“Should we be getting out of here?” inquired Houston. My husband, a native Virginian, has been asking himself this question more and more often as he reads the news at our breakfast table.
He’s not the only one. Numerous people I know, lifetime Texans, including but not limited to staunch Democrats, are pondering this very same question right now. They wake up every morning in a land they can no longer recognise.
There has never been a greater challenge to the inherent optimism of Texans — part of what we are proud of and what has made us remarkable (or what we thought we were) — than it is today.
The 87th session of the Texas Legislature was the conclusion of the events that got us to this point in time. Citizens will be able to sue doctors who perform abortions and the facilities where they do so, making them practically illegal in this country. Without a permission, most adults can carry firearms.
Teachers’ ability to address current and historical events will be severely curtailed. It was only because the Democrats took a powder at the last minute that the law failed to pass. Having done so once again, the sequel’s ending is still a mystery.)
What was not on the legislative agenda in Texas this year? What about saving our deteriorating infrastructure—the electricity grid that collapsed catastrophically during the February winter storms that left at least 151 people dead—as well as urgent upgrades in health care and education?
Those issues are not as important to our state politicians as preventing transgender students from participating in school sports.
Debate of the Opinions
Will the midterm elections be a washout for the Democrats?
Compromise has always been a must for those who choose to call this place home. I’ve been lucky enough to be able to work around most of this because of my wealth and connections. As a result of my income and the location of our son’s public school, I’ve been able to purchase a home and secure health insurance for myself and my family. I bought a generator between Hurricane Harvey in 2017 and this year’s snowpocalypse in order to alleviate my anxiety about climate change.
I grew up in Austin, the capital of the state of Texas, and like many other Texans, I had low expectations of the city. It’s a part of Texas mythology to be self-reliant, even if most Texans today live in vast, sophisticated cities where they don’t have to worry about Comanches, coyotes, or tornadoes for their survival.
Because there weren’t that many disadvantages to living in Texas, I was content to put up with them. For a long time, it was possible to live in one of the state’s major cities without being constantly reminded of the misconceptions that have dogged this region for so long. Particularly in Houston, I’m reminded of the best of Texas because of the acceptance of differences of all kinds – political, sexual, economic, social, and so on. I and many others like and unlike me have been able to establish the kind of life we couldn’t have had anywhere else because of the openness that has always been at the heart of our prized exceptionalism.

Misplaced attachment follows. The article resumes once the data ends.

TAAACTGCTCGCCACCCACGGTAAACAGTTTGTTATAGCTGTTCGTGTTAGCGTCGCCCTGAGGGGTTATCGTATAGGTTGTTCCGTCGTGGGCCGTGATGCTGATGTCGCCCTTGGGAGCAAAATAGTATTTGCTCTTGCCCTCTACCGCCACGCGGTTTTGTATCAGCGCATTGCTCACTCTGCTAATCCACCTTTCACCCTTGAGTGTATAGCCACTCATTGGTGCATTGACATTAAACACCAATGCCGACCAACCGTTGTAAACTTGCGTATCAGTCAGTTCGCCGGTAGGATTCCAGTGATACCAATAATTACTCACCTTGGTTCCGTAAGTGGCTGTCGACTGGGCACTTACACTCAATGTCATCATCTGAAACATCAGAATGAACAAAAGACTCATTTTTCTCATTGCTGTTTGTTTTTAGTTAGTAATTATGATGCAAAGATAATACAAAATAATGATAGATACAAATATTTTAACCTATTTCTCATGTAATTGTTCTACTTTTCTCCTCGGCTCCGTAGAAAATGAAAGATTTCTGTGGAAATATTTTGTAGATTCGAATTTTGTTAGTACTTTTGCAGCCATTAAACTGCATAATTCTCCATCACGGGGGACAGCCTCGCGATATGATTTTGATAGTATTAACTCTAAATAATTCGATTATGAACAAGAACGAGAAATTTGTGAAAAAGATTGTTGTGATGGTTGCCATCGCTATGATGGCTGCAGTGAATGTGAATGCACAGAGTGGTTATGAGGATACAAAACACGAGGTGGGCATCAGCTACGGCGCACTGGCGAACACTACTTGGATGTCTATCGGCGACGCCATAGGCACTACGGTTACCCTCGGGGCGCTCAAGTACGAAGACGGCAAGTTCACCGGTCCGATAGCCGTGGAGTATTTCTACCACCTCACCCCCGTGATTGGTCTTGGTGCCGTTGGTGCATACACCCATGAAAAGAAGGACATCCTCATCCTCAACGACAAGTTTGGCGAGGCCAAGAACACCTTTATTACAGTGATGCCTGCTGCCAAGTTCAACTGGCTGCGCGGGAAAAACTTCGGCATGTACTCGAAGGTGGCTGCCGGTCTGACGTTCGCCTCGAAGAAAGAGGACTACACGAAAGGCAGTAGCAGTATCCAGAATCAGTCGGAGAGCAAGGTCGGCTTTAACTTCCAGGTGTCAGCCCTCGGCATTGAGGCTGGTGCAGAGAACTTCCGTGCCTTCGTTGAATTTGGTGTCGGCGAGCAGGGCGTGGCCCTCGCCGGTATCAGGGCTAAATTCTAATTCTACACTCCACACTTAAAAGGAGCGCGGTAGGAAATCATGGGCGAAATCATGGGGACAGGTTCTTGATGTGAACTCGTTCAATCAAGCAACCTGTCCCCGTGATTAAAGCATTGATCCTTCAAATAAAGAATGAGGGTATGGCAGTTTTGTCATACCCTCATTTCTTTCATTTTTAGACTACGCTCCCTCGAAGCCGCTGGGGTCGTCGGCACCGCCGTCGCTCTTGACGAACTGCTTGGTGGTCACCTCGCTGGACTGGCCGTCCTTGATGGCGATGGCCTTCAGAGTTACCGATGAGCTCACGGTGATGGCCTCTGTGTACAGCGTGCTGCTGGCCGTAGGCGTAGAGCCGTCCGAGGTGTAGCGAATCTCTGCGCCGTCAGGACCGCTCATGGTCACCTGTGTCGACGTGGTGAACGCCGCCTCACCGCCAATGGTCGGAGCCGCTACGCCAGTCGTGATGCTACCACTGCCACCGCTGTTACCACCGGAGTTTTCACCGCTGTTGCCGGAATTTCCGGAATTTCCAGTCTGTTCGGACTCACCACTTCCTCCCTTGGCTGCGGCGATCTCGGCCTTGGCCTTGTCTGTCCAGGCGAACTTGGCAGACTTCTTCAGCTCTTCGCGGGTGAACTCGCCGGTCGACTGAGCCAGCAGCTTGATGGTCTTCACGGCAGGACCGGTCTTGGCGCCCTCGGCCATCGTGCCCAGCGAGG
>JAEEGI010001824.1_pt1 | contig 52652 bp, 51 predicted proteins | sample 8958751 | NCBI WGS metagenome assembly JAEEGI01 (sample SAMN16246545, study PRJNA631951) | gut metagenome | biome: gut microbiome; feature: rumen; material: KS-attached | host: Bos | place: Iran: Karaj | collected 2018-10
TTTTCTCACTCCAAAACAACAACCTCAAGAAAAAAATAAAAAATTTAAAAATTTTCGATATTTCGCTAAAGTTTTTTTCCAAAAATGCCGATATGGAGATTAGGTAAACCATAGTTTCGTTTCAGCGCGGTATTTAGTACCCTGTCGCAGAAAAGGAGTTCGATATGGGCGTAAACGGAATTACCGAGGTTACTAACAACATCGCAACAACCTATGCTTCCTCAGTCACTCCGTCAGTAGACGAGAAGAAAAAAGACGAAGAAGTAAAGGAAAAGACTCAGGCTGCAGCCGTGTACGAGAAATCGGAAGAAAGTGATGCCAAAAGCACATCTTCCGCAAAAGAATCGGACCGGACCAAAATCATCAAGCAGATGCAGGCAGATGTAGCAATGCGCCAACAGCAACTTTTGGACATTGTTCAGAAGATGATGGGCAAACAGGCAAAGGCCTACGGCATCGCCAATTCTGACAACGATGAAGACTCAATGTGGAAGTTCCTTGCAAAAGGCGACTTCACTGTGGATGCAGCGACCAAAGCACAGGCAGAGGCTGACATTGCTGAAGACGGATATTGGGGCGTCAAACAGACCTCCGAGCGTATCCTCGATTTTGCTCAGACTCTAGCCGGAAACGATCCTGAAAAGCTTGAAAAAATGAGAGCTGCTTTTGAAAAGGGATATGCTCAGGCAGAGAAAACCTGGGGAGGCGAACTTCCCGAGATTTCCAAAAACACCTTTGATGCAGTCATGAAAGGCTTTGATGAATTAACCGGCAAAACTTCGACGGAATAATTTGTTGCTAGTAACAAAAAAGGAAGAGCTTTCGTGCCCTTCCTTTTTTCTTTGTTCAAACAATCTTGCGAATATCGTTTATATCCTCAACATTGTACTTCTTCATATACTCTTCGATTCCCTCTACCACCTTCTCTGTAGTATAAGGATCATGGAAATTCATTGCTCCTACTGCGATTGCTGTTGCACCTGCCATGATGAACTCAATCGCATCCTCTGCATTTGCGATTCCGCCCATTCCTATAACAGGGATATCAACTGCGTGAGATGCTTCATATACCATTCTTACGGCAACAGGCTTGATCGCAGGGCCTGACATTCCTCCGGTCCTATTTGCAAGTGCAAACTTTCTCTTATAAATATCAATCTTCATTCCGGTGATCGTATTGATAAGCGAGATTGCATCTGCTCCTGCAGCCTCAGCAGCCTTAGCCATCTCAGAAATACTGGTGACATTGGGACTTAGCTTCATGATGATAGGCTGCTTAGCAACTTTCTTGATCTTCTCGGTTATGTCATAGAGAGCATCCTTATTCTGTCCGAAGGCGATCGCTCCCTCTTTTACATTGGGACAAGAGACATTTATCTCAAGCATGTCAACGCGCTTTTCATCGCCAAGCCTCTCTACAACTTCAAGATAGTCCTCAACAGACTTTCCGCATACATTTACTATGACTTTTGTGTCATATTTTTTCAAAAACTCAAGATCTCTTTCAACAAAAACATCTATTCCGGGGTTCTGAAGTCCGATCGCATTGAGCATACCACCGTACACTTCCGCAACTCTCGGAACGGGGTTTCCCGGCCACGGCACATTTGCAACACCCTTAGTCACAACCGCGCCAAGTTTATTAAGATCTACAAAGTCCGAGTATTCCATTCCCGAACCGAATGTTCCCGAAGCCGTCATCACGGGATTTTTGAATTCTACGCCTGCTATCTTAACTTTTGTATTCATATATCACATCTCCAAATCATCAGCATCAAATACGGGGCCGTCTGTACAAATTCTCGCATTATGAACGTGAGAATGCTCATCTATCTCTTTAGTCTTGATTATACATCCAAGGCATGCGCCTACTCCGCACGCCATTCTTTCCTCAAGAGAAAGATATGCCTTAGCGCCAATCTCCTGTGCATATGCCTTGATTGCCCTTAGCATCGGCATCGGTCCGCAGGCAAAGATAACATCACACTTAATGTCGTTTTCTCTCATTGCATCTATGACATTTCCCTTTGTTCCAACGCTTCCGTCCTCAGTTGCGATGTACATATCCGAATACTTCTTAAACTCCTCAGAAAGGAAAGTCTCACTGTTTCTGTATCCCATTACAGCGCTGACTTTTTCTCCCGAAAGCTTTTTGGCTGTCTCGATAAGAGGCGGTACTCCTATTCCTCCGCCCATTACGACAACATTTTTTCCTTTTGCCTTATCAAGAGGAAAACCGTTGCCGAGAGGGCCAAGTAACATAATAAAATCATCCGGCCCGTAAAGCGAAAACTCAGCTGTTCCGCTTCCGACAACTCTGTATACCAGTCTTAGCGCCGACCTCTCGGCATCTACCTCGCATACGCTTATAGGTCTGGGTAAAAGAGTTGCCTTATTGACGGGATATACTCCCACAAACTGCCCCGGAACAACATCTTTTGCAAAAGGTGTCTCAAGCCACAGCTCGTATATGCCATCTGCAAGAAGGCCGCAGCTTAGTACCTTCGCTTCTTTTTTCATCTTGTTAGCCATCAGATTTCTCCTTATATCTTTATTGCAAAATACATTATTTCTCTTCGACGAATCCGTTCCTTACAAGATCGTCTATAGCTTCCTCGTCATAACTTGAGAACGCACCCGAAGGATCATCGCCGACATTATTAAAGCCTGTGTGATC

If that meant snatching a modest house in a neighbourhood that was only somewhat safer than the one they had left behind in their native country, then so be it. It’s possible that a life like this involved working in the oil industry and living in a 13,000-square-foot mansion that was a knockoff of the Dubai embassy.
Maybe it was the opportunity to attempt anything new, whether it was art, law, or anything else, without the establishment judging you. Even if the dream was a silly one, it was anchored in a genuine sense of hope that I’ve never seen or experienced in any other place.
Even in the prior governors I didn’t like: Rick Perry, who was a strong proponent of economic development, and George W. Bush, who at least sought to enhance the education of Texas kids and didn’t consider the Texas-Mexico border as a combat zone.
However, as I survey the state of leadership today, I’m struck by how cynical many people are. Like Greg Abbott, Lt. Gov. Dan Patrick, and Attorney General Ken Paxton, Senator Ted Cruz could also be counted among those who have little or no faith in themselves. As though they are imagining themselves in a higher position.
To the Texan in me, their preference for gloom over light is what jars me the most. Every day, I wake up in the United States’ fourth-largest city, a location where there are seemingly limitless opportunities for everyone. They see a state overrun by violent immigrants, faithless feminists, and leftists who seek to blame the white man for every ill deed. As soon as one of them says, “This carnage must end,” I’ll believe it.
Forget the Alamo, the book that defied popular belief by questioning some of the myths surrounding the battle, was either an expected sop to his base or an unwillingness by Lieutenant Governor Patrick to recognise that times have changed and our understanding of history has changed, too.
This is again another evidence of Governor Abbott’s preference for sealing off the future rather than opening it up in a way that benefits everyone. My Texas public school taught me to be open to change in all its forms. Maybe that’s the reason they’re trying to get their hands on the curriculum.
People in Texas don’t enjoy being told what to do, and that’s something I’ve learned about the state. Because no one can agree on exactly what “freedom” means, we opt for a state of sometimes-bordering-on-chaos. Clearly, we have a leadership that is intent on denying us the opportunity to vote, to learn, and to make decisions for ourselves, our families, and our communities.